St. Anthony of Egypt, abbot, was born in Coma, Upper Egypt. While still young he got rid of all his possessions and lived among the local ascetics, and then withdrew into the desert, where he lived in complete solitude and was repeatedly tempted by the devil. Remaining steadfast, he attracted a number of disciples to a hermit’s life in the desert and a small monastery was formed at the place. From there he, in 311, went to Alexandria to encourage the confessors during the persecution of the Emperor Maximinus Daia (emperor in the east 310-313).
St. Anthony was reputed to be a miracle-maker and many were converted by him. His surviving works include a letter to the Emperor Constantine and several ones to different monasteries. St. Athanasius, who knew Anthony well and wrote his biography, said, “Anthony was not known for his writings nor for his worldly wisdom, nor for any art, but simply for his reverence toward God.”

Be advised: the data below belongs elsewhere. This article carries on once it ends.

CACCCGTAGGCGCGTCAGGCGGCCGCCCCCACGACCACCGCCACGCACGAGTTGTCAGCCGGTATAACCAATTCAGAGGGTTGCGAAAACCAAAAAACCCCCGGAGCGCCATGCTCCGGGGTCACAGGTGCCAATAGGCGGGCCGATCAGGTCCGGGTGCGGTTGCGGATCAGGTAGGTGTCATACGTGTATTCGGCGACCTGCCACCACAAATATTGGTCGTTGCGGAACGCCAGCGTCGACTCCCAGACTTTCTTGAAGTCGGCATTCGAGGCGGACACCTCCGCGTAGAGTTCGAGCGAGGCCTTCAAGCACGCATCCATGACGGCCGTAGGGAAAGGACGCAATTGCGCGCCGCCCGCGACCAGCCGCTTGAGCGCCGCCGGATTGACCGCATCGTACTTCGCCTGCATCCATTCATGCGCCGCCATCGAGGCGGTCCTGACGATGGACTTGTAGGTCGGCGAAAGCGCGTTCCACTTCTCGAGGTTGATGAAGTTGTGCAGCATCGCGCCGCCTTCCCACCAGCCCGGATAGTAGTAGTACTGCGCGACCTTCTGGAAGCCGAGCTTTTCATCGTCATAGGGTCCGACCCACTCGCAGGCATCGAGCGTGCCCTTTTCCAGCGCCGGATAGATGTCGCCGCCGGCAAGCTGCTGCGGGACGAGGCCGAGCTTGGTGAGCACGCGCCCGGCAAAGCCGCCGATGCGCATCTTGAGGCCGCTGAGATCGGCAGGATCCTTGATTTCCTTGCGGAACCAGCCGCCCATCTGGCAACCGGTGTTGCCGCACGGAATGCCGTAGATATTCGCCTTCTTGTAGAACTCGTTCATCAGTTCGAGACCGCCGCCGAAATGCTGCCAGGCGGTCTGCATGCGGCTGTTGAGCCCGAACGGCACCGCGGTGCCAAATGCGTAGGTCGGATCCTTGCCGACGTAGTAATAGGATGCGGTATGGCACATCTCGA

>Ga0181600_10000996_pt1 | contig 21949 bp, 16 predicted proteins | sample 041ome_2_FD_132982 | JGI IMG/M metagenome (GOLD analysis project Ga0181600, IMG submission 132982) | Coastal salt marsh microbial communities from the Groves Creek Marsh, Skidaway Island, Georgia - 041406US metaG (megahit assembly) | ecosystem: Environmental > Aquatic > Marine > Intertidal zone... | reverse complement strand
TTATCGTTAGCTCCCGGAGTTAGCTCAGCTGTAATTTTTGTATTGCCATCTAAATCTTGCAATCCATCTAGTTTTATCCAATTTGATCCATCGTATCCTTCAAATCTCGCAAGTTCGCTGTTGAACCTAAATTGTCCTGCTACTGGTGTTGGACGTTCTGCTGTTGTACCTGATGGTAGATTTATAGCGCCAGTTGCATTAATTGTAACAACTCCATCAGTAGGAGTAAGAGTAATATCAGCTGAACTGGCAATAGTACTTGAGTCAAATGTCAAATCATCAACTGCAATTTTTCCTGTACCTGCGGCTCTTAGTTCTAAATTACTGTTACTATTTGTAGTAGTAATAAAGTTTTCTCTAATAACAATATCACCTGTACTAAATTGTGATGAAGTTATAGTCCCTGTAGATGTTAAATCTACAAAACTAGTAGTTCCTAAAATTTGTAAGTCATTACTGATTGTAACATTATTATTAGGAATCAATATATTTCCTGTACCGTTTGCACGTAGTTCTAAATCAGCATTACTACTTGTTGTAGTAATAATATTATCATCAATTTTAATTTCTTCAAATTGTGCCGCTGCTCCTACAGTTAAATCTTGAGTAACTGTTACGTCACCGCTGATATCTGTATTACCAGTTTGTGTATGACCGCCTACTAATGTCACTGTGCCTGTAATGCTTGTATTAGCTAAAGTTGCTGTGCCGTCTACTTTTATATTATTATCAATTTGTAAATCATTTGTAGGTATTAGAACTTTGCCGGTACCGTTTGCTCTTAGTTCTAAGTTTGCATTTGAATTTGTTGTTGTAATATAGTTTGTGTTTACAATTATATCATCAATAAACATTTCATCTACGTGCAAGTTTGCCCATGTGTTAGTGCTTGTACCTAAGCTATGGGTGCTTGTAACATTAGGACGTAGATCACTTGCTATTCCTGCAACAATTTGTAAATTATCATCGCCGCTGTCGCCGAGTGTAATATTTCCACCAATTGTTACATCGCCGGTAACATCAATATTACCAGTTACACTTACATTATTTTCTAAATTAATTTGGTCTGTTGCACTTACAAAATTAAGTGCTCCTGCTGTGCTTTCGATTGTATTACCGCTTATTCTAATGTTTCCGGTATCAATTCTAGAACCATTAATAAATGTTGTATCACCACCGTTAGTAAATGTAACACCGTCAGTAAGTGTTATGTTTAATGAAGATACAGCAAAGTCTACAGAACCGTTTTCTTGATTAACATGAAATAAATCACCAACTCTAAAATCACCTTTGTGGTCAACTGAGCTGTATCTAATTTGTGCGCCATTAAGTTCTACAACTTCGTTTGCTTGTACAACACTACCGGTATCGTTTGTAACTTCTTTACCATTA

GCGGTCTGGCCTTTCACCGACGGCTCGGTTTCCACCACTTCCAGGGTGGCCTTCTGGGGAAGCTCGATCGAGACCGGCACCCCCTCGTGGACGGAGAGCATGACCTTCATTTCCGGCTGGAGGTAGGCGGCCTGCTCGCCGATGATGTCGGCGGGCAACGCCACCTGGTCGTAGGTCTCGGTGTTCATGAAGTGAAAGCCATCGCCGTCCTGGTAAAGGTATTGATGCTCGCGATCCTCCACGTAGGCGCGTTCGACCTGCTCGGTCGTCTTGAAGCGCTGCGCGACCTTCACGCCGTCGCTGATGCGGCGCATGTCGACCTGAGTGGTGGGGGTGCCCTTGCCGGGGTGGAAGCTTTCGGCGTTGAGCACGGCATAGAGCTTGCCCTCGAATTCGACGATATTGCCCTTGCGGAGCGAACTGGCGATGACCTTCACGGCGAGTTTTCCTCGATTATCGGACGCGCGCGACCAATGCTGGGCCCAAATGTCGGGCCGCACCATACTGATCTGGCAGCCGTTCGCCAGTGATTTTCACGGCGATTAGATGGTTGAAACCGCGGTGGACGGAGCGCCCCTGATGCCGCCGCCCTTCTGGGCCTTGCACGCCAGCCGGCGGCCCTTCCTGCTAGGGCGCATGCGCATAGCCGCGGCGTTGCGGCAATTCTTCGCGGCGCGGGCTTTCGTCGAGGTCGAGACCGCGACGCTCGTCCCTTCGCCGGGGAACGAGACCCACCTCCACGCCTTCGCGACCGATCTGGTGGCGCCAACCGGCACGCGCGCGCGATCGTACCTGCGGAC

Anthony lived a long and righteous life and died at the age of 105. In keeping with his instructions, two of his disciples buried his body secretly in an unmarked grave. In 561 his relics were transferred to Alexandria, and much later, they were claimed by Constantinople and by La Motte, where the Order of Hospitallers of St. Anthony was founded c. 1100. His feastday is January 17.